Let's see what this means, and I have to be as fair as to say that I cannot be complete in this matter. Please use Google if you want a complete story.

If I create a file on my *nix system it is automatically assigned to me (my user) and the group my user is part of. Having the permissions 644 this means that I (logged in with my own user) can read the file and can alter (write) it. But I do not have the execute (x) permissions. It doesn't matter however because this only applies to executable scripts (shell scripts, most of the times with a .sh extension). The group the file belongs to ('www-data') only has read permissions, so cannot alter the file. The 'world' also only has read permissions.

Please note that a user can be part of multiple groups, and as such *nix file permissions have a limited scope: you might want to assign write permissions to group 1, and only read permissions to group 2. In traditional file systems this is not possible. However file systems like reiserFS and Ext3 may use an extended ACL to accomplish stuff like that. That's another story however.

What does this all means? It's more easy then expected actually, as long as you understand what the assigned rights mean and what is the difference between a file node and a directory node.

Files

  • Read: Ability to read it's contents
  • Write: Ability to alter (write AND delete) it's contents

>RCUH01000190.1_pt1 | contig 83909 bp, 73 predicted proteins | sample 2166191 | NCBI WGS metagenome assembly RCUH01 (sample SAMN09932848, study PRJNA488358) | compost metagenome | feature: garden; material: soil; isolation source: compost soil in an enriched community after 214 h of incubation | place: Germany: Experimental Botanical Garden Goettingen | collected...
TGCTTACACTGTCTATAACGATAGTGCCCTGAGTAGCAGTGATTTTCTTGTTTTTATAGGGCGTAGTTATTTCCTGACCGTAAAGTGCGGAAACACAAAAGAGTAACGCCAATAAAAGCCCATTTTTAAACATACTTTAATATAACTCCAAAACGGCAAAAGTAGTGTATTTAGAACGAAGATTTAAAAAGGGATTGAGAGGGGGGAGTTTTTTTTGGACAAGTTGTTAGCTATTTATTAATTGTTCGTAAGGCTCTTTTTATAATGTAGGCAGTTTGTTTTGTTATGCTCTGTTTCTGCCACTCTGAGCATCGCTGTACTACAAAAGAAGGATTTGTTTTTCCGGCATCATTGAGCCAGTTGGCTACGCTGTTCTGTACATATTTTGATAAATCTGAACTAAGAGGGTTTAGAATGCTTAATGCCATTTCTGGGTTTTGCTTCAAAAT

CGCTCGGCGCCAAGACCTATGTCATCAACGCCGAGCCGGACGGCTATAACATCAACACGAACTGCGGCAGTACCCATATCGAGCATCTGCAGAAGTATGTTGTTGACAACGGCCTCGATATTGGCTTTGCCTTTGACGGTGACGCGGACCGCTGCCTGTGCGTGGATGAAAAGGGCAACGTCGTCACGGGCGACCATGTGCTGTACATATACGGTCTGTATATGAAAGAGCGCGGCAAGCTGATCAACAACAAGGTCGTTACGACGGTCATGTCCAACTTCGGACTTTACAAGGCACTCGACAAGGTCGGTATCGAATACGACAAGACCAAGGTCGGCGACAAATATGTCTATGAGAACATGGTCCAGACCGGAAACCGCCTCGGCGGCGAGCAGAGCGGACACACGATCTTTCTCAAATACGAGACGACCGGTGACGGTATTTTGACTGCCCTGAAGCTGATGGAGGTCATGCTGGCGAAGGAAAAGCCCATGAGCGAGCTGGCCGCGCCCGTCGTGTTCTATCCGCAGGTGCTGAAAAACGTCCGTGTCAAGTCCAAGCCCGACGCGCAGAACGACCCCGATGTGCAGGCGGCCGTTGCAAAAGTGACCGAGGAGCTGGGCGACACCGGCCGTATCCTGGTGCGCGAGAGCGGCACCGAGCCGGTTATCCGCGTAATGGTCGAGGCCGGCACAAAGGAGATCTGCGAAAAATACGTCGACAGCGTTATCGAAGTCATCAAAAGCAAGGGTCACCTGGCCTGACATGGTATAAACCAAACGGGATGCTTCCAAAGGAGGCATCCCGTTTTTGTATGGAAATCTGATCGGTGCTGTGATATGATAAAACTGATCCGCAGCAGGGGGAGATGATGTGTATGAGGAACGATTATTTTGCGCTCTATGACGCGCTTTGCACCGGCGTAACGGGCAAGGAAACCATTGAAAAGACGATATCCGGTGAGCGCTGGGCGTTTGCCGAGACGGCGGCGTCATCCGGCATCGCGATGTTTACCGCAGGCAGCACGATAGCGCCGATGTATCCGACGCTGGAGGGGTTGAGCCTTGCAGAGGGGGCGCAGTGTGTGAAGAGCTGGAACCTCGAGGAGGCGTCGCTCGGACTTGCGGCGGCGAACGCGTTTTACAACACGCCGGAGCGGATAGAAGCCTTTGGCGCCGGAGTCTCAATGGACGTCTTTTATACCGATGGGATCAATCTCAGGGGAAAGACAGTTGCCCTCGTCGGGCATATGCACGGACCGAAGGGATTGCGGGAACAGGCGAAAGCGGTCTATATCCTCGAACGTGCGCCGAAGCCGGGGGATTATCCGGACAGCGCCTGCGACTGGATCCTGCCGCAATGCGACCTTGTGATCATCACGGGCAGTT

• Execute: Ability to execute the file (execute a script, with all consequences possible)

Directories

  • Read: Ability to read it's content. Which means: list the node names, but NOT a nodes content, type, etc.
  • Write: Ability to add/delete files
  • Execute: Ability to list the it's content, including type, last modification date etc.

Back to your case. If you have a normal setup (a Linux server running Apache and PHP as a module) your files will be assigned to your ftp user and the group 'www-data' (the group Apache is running from). You yourself need read AND write permissions (as sometimes you want to change a file), but DO NOT NEED execute permissions (as PHP - or HTML for that matter - are not executables). So for the user, you'd need a 6 (read = 4, write = 2, combined makes 6). For the group user you only need read permissions, as Apache (or the PHP module) only need to read the contents of your php script. Any other user on the system has nothing to do with your files, and as such need no permissions as all (0).

So, for ALL your scripts, permissions of 640 (read and write for the user, read for the group and none for 'the world') are sufficient.

For the directories your user needs all permissions (read = 4, write = 2, execute = 1, 7 in total). Why? Because it needs to read it's contents (node names), has to be able to determine if it's a file or directory node (and other properties) AND has to be able to add and delete files (you want to add files sometimes, don't you?). So we'll giver your user a 7.

The group however ('www-data', the group Apache is running from) only need read and execute permissions. The read permissions to list the contents (node names) and the execute permissins to list other properties (node type, modification time etc.). It doesn't need write permissions though, because normally you don't want PHP (Apache) to add/delete files from your application tree.